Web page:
Fixing The Biggest Problem of K Means Clustering

Initiate clusters smartly rather than picking them randomly at the beginning


Mertcan Coskun

2 years ago | 4 min read

For starters in this field, I would like to start off by stating that K means Clustering is a very useful technique used in Unsupervised Machine Learning and you should definitely master it.

K means Clustering

Clustering can help us explore the dataset and separate cases into groups representing similar traits or characteristics. Each group could be a potential candidate for a class.

The main problem that most people have with the K means Clustering algorithm seems to be picking the number of clusters, K. But there is a less talked about issue of initialization. How do we initialize centroids?

A major weakness in k-means is in the first step where it randomly picks k of the data points to be the initial centroids.

The randomness of K means

The initialization process of standard K means algorithm is totally random. Because it is random, sometimes the initial centroids are a great pick and lead to near optimal clustering.

Other times the initial centroids are a reasonable pick and lead to good clustering. But sometimes — again, because they are picked randomly — sometimes the initial centroids are poor leading to non-optimal clustering.

It is not hard to guess that this creates problems, especially in bigger and more complex datasets it runs for too long and may not reach perfect clustering.

That’s where k means ++ comes in. The k-means++ algorithm fixes this defect by changing the way we pick the initial centroids. Everything else about k-means remains the same.

How does k means ++ work to solve the issue?

The steps of k means ++ are the following:

  1. Create an empty list for centroids.
  2. Select the first centroid randomly as before.
  3. Until K initial centroids are selected, do:
  • Compute the distance between each point and its closest centroid.
  • In a probability proportional to distance, select one point at random to be a new centroid and add it to the set of centroids.
  • Repeat until the end.

Here, the most important part was “In a probability proportional to distance”. What does that mean exactly? Suppose the algorithm is running and we have two centroids already.

Now there are 5 centroids left. The table below shows the distances of those datapoints to each cluster. The closest of each distance will be selected and their weights will be calculated, from which a random choice will be made.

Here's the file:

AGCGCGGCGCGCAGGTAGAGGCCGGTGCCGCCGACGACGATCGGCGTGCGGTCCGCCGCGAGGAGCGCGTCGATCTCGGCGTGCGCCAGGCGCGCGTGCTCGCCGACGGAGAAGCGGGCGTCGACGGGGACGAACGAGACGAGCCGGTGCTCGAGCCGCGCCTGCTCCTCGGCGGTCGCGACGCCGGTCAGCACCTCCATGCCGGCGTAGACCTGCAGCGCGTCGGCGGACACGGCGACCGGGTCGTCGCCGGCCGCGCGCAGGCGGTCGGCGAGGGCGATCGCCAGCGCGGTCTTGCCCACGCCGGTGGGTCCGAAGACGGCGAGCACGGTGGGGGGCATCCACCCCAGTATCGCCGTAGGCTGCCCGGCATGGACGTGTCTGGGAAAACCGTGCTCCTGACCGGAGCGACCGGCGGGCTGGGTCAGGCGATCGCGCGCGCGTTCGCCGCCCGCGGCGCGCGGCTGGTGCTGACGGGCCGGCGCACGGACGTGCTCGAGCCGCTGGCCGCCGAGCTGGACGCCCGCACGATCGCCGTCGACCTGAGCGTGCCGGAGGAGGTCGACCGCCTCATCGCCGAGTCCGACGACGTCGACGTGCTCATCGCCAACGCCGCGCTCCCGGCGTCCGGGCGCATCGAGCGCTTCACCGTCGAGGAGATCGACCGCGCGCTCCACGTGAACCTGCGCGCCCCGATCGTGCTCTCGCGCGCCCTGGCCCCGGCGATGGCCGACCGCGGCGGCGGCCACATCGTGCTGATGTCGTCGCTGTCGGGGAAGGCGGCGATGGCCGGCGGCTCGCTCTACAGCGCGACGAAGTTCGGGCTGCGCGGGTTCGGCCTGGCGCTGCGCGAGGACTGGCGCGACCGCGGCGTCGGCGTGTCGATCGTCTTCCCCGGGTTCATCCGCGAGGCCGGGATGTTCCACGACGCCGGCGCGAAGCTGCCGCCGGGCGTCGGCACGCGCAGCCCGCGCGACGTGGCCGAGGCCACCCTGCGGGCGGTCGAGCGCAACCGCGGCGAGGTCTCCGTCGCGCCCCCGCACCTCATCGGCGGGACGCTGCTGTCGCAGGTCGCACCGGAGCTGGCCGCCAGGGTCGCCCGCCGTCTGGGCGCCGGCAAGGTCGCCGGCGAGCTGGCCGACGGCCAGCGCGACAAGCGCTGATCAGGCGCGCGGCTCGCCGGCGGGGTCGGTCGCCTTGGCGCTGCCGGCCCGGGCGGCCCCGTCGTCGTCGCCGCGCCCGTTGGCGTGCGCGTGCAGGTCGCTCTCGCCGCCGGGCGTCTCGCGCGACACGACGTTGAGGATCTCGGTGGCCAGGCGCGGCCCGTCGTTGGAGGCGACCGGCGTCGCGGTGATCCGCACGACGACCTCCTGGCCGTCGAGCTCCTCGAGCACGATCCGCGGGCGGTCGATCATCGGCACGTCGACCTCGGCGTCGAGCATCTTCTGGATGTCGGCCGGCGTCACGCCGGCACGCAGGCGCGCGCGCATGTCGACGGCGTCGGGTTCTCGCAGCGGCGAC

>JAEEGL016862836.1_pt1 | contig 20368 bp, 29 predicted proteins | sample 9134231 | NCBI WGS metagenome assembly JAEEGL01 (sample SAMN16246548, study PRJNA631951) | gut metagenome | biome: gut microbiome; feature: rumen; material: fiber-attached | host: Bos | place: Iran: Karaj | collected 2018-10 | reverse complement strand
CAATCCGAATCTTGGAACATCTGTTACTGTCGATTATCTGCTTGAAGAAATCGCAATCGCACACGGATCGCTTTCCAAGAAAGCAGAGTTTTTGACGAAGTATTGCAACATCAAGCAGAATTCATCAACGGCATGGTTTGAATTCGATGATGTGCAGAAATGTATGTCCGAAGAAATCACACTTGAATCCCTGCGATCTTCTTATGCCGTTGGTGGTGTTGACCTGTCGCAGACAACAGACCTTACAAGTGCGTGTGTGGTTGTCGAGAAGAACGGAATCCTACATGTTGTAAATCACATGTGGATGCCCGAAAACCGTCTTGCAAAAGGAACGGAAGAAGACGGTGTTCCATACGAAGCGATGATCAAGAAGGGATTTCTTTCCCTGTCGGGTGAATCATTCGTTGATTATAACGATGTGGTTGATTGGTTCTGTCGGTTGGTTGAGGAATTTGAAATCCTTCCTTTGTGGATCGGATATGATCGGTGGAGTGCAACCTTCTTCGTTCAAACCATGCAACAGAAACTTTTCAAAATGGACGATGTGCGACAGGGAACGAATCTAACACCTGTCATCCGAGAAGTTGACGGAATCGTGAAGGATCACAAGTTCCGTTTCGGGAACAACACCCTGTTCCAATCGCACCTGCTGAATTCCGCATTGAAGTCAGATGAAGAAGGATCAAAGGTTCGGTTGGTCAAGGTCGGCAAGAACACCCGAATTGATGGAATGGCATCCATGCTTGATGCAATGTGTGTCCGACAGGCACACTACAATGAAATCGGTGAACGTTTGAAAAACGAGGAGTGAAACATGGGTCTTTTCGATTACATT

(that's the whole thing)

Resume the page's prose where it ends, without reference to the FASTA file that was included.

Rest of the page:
Let’s visualize. DC:Distance to cluster, DP: Datapoint.

Figure: Weight assigning process
Figure: Weight assigning process

The new cluster will be picked from the weights table, bigger weights having higher chance of being selected, like a bigger slices out of a pie.

Figure: Pie of probabilities
Figure: Pie of probabilities

The code

The standard K means algorithm uses the following code to initialize centroids (random model):

self.centroids = [[[i][r] for i in range(1, len(] for r in random.sample(range(len([0])), self.k)]

Code: Standard K means centroid initialization

The K means ++ algorithm, we need to replace it with the following code:

def selectInitialCentroids(self):
centroids = []
total = 0
current = random.choice(range(len([0])))
for i in range(0, self.k - 1):
weights = [self.distanceToClosestCentroid(x, centroids)
for x in range(len([0]))]
total = sum(weights)
weights = [x / total for x in weights]
num = random.random()
total = 0
x = -1
while total < num:
x += 1
total += weights[x]
self.centroids = [[[i][r] for i in range(1, len(] for r in centroids]

Code:K means++ centroid initialization

Implementing the algorithm on real data

Lets take a look at our exemplary dataset.

Figure: Our Dataset
Figure: Our Dataset

Our data consists of 15 food items, which will be divided into three groups. You have the fast food items with high sodium and calories, the drinks with high calories but low sodium and veggies with low calories and sodium. We can visualize this and see it for ourselves:

Figure: Dataset Visualized
Figure: Dataset Visualized

We can see that there are 3 clusters. Let’s see how the two algorithms did.

Figure: Clustering Results based on standard and ++ method
Figure: Clustering Results based on standard and ++ method

The K means++ algorithm correctly clustered every single item while the standard K means algorithm mixed some fast food items with the drinks.


In our example it was shown that standard K means resulted in imperfect clustering.

The difference between k-means and k-means++ on the real-world datasets is quite substantial.Deeper tests prove that k-means++ consistently outperforms k-means, both by achieving a lower potential value and also by completing faster.

The example used here is very simple, we know that burgers go into fast food and broccoli is a vegetable. But don’t let that fool you. Unsupervised clustering algorithms have incredible power in real life problems, from genetics engineering to customer segmentation.

Even in a small example, the K means ++ algorithm showed its superiority. It’s an improved version of the standard K means algorithm, and I hope that you use it in your next task.


Created by

Mertcan Coskun







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